The Phenology Cabinet of the Incandescent Petal
Magenta Colour Ray Cultivars of Paeonia lactiflora
from 19th century France
Date Painted and Name of the Peony
LEFT COLUMN FROM TOP TO BASE
2013 Paeonia Lactiflora ‘Pottsi Plena’ (Calot 1857)
2011 Paeonia Lactiflora ‘General McMahon’ (Calot 1867)
2007 Paeonia Lactiflora ‘Felix Crousse’ (Crousse 1881)
CENTRAL COLUMN FROM TOP TO BASE:
2014 Paeonia Lactiflora ‘Edulis superba’ (Limoine 1834)
2012 Paeonia Lactiflora ‘L’Eclatante’ (Calot 1860)
2010 Paeonia Lactiflora ‘Adolph Rousseau’ (Dessert & Mechin 1890)
2008 Paeonia Lactiflora ‘Francois Ortegat’ (Parmentier 1850)
2006 Paeonia Lactiflora ‘Mons Martin Cahuzac’ (Dessert 1899)
RIGHT COLUMN FROM TOP TO BASE:
2013 Paeonia Lactiflora ‘Mme Ducel’ (Mechin 1880)
2011 Paeonia Lactiflora ‘Mme Boulanger’ (Crousse 1886)
2009 Paeonia Lactiflora ‘Modeste Guerin’ (Guerin 1845)
The Study of Appearances
In an earlier exploration, the work involved colour studies and recorded data of the appearance of the same species of Paeonia officinalis. This was completed over five years, and represented the change in colour, weather patterns, and the blooming of the first flower from the same plant.
The Phenology Cabinet of the Incandescent Petal, shown here, is a more complex piece in which I have recorded the imagery of a group of heritage peonies from nineteenth century France.
This work was painted seasonally from observation, each June/July, from 2006 to 2014. The work represents a total of eleven differing cultivars of Paeonia lactiflora that form part of the magenta colour sphere. The peonies featured are classified as mid-season cultivars and were grown in a garden in the SE of England.
The weather controls the flowering of peonies, as they rely on warm soil and air for a good year of flowering to occur. If there should be a particularly cold early summer, such as in 2012, an early-season peony may become a mid-season peony and a mid-season peony may become a late-season peony. In 2012 for example, they flowered three weeks later than usually expected.
This latest work is a visual chart of the phenological data that was intermittently accumulated over 9 years and is a chronicle of the yearly first flowering of each of the favoured French Heritage Peonies that I have collected since 2000.
The cultivars were chosen for their expression of the magenta colour ray, of which I have a particular interest, and one which the 19th century French growers had a particular ability to perfect. The Magenta ray, is one of great intensity and one that filters through deep dark richness of a shaded hue to the light airy delicacy of a tinted pastel. The magenta colour, in my observation, can hold both light and dark and warmth and coolness in endless fusions. This alters in appearance with the weather and consequently with the light.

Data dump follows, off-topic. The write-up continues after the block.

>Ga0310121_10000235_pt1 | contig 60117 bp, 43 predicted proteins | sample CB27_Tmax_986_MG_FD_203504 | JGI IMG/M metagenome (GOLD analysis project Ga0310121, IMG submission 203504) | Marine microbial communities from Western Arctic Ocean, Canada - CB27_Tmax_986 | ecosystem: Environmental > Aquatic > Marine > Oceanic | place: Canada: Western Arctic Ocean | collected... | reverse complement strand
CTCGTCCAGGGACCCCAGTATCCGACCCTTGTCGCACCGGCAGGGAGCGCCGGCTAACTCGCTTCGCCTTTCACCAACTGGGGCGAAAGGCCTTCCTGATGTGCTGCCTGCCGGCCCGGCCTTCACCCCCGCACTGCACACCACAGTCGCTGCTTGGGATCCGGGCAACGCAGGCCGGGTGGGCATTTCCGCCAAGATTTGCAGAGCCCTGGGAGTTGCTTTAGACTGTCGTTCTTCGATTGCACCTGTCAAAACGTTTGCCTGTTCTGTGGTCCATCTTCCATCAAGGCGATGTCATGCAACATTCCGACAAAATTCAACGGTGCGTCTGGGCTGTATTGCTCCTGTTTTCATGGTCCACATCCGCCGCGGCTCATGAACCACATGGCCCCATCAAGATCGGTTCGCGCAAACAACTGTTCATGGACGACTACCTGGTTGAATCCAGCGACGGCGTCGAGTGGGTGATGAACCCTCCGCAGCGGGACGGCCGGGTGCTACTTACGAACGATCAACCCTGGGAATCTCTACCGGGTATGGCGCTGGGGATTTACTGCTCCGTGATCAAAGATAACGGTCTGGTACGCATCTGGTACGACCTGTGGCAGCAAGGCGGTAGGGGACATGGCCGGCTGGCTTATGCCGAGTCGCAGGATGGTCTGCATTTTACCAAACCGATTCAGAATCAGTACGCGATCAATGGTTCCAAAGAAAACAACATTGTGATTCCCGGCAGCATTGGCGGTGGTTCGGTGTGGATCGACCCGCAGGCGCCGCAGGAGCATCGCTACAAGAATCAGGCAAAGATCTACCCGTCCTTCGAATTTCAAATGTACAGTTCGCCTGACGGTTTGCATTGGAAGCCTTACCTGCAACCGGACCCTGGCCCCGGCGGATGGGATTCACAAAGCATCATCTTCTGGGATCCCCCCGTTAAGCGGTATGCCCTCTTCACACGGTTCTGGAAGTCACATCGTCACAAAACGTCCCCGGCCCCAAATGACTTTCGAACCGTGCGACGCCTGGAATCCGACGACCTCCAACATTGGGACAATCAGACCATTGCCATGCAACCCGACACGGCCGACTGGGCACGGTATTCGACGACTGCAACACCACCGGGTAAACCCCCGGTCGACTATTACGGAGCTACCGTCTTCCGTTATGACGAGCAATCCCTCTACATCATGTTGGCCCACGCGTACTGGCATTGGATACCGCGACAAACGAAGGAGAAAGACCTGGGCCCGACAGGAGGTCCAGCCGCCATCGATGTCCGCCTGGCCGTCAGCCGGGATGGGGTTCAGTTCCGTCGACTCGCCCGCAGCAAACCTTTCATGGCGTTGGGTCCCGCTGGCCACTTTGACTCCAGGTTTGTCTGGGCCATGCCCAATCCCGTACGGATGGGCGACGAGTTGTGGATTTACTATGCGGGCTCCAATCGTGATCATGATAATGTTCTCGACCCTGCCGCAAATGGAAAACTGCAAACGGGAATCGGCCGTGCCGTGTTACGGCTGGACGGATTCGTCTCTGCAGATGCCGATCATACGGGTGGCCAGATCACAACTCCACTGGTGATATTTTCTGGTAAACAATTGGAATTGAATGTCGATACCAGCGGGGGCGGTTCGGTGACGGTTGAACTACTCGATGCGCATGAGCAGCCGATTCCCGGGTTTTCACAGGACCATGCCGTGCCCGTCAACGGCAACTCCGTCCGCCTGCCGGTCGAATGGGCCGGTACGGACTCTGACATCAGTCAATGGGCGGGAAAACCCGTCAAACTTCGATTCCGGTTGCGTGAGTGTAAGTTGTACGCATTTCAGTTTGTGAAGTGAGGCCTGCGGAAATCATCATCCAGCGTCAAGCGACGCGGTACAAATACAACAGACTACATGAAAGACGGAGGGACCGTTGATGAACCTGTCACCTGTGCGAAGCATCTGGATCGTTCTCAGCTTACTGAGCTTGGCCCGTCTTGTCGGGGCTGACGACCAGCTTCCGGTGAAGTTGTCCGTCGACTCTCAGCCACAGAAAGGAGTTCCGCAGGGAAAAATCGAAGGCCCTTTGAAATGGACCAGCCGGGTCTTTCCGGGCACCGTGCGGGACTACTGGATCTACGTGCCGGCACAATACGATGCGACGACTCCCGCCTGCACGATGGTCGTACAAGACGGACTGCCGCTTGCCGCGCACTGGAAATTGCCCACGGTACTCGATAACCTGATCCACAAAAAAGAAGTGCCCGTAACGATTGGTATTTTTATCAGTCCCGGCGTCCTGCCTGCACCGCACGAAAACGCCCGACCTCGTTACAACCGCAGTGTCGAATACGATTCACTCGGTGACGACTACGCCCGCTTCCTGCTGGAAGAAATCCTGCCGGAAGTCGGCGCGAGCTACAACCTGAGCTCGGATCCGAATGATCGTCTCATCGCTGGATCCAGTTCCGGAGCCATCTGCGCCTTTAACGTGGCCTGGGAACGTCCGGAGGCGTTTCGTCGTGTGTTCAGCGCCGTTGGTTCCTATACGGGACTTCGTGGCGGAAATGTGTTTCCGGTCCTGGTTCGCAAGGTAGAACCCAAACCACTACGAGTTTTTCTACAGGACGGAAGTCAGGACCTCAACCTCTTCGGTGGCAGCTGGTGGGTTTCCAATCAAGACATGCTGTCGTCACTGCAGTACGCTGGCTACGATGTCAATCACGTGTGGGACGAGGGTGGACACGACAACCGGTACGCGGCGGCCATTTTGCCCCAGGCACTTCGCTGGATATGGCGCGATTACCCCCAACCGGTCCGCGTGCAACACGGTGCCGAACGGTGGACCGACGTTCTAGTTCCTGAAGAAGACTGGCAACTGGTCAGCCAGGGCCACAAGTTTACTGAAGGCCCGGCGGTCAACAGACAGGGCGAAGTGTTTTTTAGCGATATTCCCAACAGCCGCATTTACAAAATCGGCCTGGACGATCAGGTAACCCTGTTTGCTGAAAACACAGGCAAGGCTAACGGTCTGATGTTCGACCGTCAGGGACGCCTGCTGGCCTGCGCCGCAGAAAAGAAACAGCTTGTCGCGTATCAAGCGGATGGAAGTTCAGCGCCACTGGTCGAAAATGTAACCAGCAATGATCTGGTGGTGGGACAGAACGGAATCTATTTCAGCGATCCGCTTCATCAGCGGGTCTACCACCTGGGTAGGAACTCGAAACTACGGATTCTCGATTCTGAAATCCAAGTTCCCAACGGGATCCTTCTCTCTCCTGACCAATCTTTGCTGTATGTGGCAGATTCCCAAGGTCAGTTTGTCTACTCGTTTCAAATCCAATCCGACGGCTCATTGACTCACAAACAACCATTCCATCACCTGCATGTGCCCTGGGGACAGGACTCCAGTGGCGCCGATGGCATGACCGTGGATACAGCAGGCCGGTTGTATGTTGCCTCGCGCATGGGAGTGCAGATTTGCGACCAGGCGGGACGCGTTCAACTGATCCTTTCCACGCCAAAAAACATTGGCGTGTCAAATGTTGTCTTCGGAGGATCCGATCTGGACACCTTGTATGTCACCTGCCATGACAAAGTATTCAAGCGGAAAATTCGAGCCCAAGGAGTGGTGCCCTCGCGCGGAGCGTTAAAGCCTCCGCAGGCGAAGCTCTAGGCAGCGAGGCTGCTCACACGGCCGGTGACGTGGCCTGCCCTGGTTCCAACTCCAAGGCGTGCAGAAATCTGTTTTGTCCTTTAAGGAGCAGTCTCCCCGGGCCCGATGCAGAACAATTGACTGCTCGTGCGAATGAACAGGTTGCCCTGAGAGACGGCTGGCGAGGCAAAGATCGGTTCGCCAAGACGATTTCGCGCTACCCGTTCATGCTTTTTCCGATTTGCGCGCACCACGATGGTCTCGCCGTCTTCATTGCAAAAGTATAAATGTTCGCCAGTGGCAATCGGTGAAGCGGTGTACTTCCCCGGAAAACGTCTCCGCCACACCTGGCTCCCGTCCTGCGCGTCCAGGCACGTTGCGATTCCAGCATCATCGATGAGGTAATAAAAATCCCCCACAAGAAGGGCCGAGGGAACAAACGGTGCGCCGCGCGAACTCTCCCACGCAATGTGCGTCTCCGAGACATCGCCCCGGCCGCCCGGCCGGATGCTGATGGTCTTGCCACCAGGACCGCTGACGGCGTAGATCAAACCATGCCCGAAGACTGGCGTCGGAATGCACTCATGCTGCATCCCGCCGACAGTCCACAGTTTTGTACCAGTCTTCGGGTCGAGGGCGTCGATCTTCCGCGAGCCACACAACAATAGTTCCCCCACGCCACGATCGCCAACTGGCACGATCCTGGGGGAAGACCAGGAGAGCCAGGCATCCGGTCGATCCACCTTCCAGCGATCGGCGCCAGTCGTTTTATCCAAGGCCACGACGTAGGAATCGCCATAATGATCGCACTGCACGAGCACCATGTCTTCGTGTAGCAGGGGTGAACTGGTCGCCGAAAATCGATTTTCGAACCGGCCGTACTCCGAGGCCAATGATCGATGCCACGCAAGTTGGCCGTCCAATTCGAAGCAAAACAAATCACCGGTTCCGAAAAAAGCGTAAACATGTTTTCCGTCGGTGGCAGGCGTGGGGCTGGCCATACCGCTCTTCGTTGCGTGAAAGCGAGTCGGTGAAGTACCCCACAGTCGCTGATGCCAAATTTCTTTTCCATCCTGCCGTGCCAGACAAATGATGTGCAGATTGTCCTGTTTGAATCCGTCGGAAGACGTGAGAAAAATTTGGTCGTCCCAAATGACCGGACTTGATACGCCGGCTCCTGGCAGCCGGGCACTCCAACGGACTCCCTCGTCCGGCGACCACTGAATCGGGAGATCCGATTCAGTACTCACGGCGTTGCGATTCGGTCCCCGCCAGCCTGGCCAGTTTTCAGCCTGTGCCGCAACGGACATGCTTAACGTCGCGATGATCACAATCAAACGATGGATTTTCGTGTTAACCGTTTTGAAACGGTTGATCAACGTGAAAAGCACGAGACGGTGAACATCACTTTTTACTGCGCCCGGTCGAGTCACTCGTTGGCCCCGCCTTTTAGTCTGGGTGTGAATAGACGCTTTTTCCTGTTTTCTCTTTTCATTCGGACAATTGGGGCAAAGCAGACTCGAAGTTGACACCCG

The work aims to represent these colours through the flowering forms that encapsulate the variations of tones and rays of magenta.
Each cultivar is painted at a point of perfection and optimum growth, which is a result of the specific year in which it was grown. The 'point of perfection' phrase is not a reliable standard, and refers in my work to being the best that a plant could achieve in the circumstances. This is because the production of flowers may be excellent one year and disappointing in the next, as all gardeners are aware.
Some of the subjects were destroyed by storms, leaving only shattered petals, some did not bloom fully due to cold wet conditions and remained in the bud. All of those chosen, express some aspect of weathering effects of that year, such as the influence from frost, rain and hail, sun blanching and early petal fall from storm effects.
The work was painted directly from life at around noon at the time of flowering. The work was painted rapidly with acrylic because of its fast-drying capacity and ability to resist a little light rain.
The work does not deal with blooms that have died or gone over, because the painting of dead natural forms is not my practice. Rather differently, this work touches on how circumstances affect what is naturally capable of being both beautiful and glorious if given the power of conducive circumstance. In this work, the circumstance is represented by the weather patterns, and I have wanted to paint what actually happened to the flowers. The fact that the peony returns again and again each year and is long lived, creates a monumental symbol in many cultures where it has been granted a worthy status.
My work adopts an interest in Phenology as the study of appearances and has woven it with the practice of painting and its meaning. The work of the Phenologist is vastly more capable and universal in its capabilities, than I have achieved or been able to explain here. Further links are available on the Information page in the Work Index.
Coral G Guest
© Coral G Guest |
All Rights Reserved